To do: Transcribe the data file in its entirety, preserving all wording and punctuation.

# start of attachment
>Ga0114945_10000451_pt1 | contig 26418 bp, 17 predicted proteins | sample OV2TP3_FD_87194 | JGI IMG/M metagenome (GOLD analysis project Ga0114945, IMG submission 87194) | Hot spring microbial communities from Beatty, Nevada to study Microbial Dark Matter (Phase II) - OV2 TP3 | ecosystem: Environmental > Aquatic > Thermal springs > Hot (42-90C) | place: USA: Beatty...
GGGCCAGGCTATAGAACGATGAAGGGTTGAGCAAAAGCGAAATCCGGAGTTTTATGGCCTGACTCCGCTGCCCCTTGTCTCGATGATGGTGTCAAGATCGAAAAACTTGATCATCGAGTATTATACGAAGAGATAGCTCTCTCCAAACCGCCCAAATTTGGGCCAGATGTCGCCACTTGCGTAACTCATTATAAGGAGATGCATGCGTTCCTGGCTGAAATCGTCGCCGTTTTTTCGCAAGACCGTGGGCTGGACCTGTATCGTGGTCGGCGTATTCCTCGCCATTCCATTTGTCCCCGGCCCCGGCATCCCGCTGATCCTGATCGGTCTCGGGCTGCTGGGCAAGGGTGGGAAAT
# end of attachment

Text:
>Ga0114945_10000451_pt1 | contig 26418 bp, 17 predicted proteins | sample OV2TP3_FD_87194 | JGI IMG/M metagenome (GOLD analysis project Ga0114945, IMG submission 87194) | Hot spring microbial communities from Beatty, Nevada to study Microbial Dark Matter (Phase II) - OV2 TP3 | ecosystem: Environmental > Aquatic > Thermal springs > Hot (42-90C) | place: USA: Beatty...
GGGCCAGGCTATAGAACGATGAAGGGTTGAGCAAAAGCGAAATCCGGAGTTTTATGGCCTGACTCCGCTGCCCCTTGTCTCGATGATGGTGTCAAGATCGAAAAACTTGATCATCGAGTATTATACGAAGAGATAGCTCTCTCCAAACCGCCCAAATTTGGGCCAGATGTCGCCACTTGCGTAACTCATTATAAGGAGATGCATGCGTTCCTGGCTGAAATCGTCGCCGTTTTTTCGCAAGACCGTGGGCTGGACCTGTATCGTGGTCGGCGTATTCCTCGCCATTCCATTTGTCCCCGGCCCCGGCATCCCGCTGATCCTGATCGGTCTCGGGCTGCTGGGCAAGGGTGGGAAAT